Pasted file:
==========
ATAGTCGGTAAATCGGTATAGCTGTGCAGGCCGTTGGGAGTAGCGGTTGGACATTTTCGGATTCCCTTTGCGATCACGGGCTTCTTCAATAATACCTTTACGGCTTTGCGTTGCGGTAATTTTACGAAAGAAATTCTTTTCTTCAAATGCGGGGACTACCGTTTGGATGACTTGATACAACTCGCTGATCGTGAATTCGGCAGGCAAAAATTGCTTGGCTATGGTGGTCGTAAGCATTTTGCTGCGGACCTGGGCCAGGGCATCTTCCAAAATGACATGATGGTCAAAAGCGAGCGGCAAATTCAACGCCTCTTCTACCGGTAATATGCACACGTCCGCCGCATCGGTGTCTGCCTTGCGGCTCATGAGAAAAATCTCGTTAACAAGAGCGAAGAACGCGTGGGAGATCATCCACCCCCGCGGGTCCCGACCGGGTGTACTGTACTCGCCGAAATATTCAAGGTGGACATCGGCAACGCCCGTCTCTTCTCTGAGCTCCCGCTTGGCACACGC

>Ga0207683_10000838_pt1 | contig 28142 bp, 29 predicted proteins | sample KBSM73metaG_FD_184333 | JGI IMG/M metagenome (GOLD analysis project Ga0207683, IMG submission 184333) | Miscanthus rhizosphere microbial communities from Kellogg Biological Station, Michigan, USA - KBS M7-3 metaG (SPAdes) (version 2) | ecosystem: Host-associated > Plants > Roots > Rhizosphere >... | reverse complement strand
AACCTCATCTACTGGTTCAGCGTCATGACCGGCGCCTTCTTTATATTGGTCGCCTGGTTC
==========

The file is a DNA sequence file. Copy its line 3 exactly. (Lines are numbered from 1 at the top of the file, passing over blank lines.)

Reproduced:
AACCTCATCTACTGGTTCAGCGTCATGACCGGCGCCTTCTTTATATTGGTCGCCTGGTTC